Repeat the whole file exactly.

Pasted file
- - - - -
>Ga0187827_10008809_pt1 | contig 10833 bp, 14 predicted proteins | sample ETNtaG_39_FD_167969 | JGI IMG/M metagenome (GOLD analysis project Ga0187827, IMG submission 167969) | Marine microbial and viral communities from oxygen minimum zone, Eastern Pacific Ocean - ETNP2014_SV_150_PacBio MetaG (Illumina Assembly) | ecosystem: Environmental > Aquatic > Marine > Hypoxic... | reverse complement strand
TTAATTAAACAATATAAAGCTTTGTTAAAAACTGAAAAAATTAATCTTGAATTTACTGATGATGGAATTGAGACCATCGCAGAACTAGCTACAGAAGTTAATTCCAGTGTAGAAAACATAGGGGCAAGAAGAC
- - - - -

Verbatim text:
>Ga0187827_10008809_pt1 | contig 10833 bp, 14 predicted proteins | sample ETNtaG_39_FD_167969 | JGI IMG/M metagenome (GOLD analysis project Ga0187827, IMG submission 167969) | Marine microbial and viral communities from oxygen minimum zone, Eastern Pacific Ocean - ETNP2014_SV_150_PacBio MetaG (Illumina Assembly) | ecosystem: Environmental > Aquatic > Marine > Hypoxic... | reverse complement strand
TTAATTAAACAATATAAAGCTTTGTTAAAAACTGAAAAAATTAATCTTGAATTTACTGATGATGGAATTGAGACCATCGCAGAACTAGCTACAGAAGTTAATTCCAGTGTAGAAAACATAGGGGCAAGAAGAC